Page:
Too Much Inventory = Price Declines
Sonoma Country readers... did you see that? If you weren't fortunate to be living here between 1992-1997 when home values declined, it looks like you may be lucky enough to see a repeat performance, or maybe it will be different this time....
"Bay Area home values are expected to decline next year because of rising interest rates, a glut of homes on the market and lower affordability levels, a housing economist said Thursday."
"Ken Rosen, chair of the University of California, Berkeley's Fisher Center for Real Estate & Urban Economics, said at a conference attended by dozens of real estate professionals.
Rosen did not provide exact numbers on how much he expects home prices to decline next year, or give a forecast for sales volume."
'"The decline (in home price appreciation) will happen because unsold inventory is getting so high," he said."
"In coming up with his outlook for next year, Rosen cited an increase in the number of homes on the market as measured by what's known as the unsold inventory index."
"The index is the number of weeks or months it would take to sell the supply of homes on the market in an area at current prices."
"California Association of Realtors chief economist, Leslie Appleton-Young said, "Only one factor can lead to a significant decline in prices, and it's too much inventory."'
"While home price appreciation has been slowing in recent months, the Bay Area is still one of the most expensive housing markets in the country."
"Only 12 percent of Bay Area households could afford the median price of $712,940 for an existing single-family house in December, according to association figures. In December 2004, the figure was 13 percent."
"If fewer people can afford to buy a home, that results in more homes on the market, which can lead to lower prices. Rosen said shrinking affordability levels are linked to household income being outrun by high housing prices."
'"Housing prices have risen dramatically relative to income. Low interest rates and easy credit is what caused housing prices, relative to income, to rise so fast," he said."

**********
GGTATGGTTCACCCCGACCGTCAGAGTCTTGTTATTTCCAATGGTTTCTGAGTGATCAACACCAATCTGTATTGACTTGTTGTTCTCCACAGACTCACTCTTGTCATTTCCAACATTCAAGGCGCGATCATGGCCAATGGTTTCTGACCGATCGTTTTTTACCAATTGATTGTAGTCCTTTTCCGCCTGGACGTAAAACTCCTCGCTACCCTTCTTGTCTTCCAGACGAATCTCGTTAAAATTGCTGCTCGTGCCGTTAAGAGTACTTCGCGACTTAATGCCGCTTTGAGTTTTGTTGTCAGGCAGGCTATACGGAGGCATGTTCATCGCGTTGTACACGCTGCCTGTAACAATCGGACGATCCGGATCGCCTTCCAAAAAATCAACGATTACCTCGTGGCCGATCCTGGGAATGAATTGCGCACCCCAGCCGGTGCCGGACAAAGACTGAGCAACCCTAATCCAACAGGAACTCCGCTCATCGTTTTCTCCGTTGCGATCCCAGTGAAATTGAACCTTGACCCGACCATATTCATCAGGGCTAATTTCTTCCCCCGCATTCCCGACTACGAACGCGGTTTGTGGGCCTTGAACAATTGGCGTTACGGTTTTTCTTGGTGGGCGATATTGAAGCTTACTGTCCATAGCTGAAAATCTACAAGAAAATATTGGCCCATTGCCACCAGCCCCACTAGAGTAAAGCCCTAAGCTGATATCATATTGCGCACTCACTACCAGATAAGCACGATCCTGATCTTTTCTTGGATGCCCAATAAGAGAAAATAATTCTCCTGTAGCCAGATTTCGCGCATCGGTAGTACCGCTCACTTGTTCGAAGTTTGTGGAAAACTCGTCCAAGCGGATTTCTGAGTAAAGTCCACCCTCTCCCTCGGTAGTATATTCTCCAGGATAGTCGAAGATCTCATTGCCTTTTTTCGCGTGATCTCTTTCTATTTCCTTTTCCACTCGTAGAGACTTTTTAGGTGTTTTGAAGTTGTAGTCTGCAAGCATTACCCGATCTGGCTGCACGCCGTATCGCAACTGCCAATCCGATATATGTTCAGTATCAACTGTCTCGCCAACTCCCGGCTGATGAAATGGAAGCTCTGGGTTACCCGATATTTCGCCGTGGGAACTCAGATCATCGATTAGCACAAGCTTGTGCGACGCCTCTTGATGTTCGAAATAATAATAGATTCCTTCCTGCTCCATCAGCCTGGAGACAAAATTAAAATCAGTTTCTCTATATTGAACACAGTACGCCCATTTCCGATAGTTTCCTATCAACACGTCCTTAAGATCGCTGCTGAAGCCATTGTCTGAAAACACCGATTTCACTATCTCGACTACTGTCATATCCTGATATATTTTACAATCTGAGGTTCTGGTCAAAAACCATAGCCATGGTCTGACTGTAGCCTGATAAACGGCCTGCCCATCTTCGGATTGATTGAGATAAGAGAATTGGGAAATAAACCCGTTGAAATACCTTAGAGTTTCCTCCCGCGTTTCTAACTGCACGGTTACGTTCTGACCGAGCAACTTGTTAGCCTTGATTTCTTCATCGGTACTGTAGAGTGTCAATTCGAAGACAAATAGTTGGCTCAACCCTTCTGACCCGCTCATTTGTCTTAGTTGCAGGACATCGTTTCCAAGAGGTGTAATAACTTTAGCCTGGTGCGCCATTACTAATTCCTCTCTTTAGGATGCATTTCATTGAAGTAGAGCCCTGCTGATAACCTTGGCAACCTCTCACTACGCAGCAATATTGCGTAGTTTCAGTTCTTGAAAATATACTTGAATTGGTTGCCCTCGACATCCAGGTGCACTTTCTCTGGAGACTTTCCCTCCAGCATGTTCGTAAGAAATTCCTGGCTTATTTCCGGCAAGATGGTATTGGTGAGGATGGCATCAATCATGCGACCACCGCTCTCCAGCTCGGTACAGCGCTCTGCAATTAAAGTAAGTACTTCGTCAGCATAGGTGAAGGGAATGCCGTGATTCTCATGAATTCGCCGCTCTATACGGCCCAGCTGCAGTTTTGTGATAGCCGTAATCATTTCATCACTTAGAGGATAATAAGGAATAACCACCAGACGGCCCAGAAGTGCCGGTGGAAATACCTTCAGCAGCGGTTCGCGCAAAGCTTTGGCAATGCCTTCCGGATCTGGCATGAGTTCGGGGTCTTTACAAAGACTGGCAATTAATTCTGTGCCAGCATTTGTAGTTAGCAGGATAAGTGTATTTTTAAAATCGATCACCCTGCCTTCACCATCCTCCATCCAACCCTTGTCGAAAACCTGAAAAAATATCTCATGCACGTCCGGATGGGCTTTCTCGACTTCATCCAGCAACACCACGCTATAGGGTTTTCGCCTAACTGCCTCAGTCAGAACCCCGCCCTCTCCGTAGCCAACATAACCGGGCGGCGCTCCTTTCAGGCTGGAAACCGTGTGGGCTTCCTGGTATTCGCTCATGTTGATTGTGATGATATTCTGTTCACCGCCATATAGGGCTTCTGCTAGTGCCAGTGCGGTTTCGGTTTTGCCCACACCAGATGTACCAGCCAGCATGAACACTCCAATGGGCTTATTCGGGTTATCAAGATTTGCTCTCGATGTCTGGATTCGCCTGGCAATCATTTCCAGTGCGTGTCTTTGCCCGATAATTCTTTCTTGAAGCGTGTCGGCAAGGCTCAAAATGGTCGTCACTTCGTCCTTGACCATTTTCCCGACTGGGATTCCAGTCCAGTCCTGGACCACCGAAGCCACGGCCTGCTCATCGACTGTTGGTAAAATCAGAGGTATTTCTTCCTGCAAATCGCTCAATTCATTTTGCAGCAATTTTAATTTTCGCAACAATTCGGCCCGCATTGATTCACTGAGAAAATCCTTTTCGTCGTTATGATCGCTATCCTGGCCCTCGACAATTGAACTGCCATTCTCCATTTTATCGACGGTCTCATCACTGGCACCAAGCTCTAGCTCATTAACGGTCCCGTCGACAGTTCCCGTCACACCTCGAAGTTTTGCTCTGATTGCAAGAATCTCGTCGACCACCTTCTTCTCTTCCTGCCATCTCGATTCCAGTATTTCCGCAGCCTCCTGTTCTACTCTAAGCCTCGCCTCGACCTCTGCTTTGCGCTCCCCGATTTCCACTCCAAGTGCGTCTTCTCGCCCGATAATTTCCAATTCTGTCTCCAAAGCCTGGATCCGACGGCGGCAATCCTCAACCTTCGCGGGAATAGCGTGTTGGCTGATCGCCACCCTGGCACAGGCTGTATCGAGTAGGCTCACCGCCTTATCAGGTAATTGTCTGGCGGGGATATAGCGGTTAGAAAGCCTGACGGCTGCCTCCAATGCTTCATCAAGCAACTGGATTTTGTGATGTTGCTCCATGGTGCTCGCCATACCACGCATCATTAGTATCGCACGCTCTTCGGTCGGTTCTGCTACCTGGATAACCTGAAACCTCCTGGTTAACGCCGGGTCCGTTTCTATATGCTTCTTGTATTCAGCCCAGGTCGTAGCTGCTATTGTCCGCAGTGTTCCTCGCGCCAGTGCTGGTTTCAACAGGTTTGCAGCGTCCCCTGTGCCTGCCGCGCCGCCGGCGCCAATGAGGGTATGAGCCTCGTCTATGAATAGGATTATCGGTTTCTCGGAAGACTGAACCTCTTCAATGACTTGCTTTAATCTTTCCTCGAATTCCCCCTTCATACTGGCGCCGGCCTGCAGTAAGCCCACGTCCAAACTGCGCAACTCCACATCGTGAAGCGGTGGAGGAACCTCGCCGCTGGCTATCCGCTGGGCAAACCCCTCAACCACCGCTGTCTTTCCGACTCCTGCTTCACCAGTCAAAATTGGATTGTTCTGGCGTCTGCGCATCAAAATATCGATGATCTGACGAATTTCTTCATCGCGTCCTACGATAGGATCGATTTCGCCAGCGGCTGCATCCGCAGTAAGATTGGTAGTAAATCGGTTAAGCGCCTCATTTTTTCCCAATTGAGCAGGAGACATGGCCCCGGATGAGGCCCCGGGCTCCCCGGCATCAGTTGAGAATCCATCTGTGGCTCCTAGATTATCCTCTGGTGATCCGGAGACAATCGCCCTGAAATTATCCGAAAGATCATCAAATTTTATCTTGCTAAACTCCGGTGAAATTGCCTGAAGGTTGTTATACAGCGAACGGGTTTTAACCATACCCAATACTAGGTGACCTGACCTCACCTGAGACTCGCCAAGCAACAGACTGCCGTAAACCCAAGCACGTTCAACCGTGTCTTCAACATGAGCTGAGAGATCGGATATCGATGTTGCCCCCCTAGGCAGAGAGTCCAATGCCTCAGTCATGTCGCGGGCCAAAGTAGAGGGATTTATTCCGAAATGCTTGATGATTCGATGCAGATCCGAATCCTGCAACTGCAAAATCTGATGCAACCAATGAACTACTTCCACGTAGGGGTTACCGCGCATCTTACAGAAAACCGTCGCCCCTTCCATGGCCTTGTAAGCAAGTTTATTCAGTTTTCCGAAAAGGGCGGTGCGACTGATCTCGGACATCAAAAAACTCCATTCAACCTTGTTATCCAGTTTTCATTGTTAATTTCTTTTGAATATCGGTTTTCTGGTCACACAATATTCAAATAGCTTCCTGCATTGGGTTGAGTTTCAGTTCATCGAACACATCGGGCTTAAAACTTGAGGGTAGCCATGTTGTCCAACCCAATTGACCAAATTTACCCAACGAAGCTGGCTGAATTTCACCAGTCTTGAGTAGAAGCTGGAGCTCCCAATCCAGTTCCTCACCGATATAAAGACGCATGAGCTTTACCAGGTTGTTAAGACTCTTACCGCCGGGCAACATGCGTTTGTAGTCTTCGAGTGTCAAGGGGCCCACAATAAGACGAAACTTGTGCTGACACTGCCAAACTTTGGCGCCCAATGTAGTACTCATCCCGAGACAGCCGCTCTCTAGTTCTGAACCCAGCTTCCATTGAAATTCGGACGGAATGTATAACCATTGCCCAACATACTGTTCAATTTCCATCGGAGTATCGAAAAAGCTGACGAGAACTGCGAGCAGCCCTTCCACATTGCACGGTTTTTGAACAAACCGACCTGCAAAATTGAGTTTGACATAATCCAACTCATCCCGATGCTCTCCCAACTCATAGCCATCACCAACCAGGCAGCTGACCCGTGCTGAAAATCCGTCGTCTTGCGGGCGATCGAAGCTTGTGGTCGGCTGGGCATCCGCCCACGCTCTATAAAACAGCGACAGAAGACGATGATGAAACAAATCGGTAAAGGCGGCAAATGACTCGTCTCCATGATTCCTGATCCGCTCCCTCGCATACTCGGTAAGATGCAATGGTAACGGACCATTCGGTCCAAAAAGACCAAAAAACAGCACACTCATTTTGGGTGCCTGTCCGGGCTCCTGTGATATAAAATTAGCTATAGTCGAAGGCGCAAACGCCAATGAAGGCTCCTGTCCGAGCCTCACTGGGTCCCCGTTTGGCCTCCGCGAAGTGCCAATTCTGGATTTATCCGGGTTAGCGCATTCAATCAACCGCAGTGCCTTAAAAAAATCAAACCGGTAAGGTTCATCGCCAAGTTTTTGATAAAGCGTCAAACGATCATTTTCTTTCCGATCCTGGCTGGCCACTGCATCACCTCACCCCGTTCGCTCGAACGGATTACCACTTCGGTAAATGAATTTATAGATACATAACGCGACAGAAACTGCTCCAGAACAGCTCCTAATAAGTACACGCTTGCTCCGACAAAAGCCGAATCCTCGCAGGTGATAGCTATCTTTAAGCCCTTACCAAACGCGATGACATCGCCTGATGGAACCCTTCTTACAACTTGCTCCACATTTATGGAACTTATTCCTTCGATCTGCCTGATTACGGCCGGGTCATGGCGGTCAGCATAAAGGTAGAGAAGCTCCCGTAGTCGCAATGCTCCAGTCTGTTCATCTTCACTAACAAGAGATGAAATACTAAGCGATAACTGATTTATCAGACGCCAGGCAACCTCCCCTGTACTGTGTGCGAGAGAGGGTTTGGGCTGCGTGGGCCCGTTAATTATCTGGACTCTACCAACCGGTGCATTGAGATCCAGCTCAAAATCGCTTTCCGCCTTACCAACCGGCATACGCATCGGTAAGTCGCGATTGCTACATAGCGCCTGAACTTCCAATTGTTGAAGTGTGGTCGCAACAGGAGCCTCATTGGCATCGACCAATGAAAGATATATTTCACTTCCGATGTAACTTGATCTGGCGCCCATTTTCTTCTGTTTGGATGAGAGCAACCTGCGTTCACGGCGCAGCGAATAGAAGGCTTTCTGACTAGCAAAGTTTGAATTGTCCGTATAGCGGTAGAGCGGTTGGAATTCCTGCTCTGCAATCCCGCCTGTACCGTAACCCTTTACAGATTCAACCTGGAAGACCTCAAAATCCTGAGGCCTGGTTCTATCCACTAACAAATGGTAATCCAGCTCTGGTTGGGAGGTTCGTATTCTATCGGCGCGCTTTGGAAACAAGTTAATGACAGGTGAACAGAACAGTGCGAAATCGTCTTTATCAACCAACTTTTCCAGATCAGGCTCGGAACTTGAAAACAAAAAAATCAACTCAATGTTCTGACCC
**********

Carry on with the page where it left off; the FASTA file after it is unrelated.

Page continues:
"But, Rosen noted, interest rates have started to rise in the last few months, which is slowing home sales."
'"We are going to see the market soften," he said."
Sonoma County MLS: 2828
Price Reduced: 564
Sonoma County sample listings progression
3/20/06 = 1742
3/26/06 = 1766
4/03/06 = 1888
4/19/06 = 2828
Sonoma Valley MLS: 291
Price Reduced: 66
Sonoma Valley listing progression
2/14/06 = 172
2/14/06 = 183
2/24/06 = 193
2/25/06 = 200
2/27/06 = 214
3/01/06 = 219
3/04/06 = 220
3/12/06 = 230
3/20/06 = 236
3/26/06 = 238
4/03/06 = 268
4/19/06 = 291
In the past 30 days:
Sonoma Valley home values declined: -2.4%
Sonoma County home values declined: -3.6%
Home Sales in the County for March 2006: 459
March sales still fell 13 percent from March 2005 levels.
According to the Press Democrat article they claim there is a 3.5 month supply of homes on the market signifying a more "normal market." Someone's got to call BS on that... at the rate of sales using the March sales number we actually have a 6.16 month supply of existing houses on the market.
"Sales began to slow in September as buyers increasingly found themselves priced out of the market, the result of high prices and rising interest rates. Since then, prices have bounced up and down, leaving no clear indication of where the market is headed.In March, the median price rose to $575,000, up more than 3 percent from February. But it was level with the median price a year ago."
"One sign of the change in the market: The typical home sold for $4,000 under its asking price in March, Connell said. A year ago, homes normally sold for $5,000 above the asking price."
""You might need a couple of price reductions to get it sold," he said.Laws agreed that pricing is more critical now than it was a year ago, when bidding battles could drive up prices."If someone priced their home with last year's mentality of 'I'll get what I want,' it's not going to happen," Laws said. "Homes that are overpriced simply need a price reduction to become attractive, and yet attractively priced homes still get multiple offers."'
""There's much more negotiating between buyers and sellers now. Buyers are just much more conscious that they have more to choose from than a year ago," Connell said."
"More homes are staying on the market longer before selling. The supply of homes also is building as more homeowners look to sell during the busy sales season."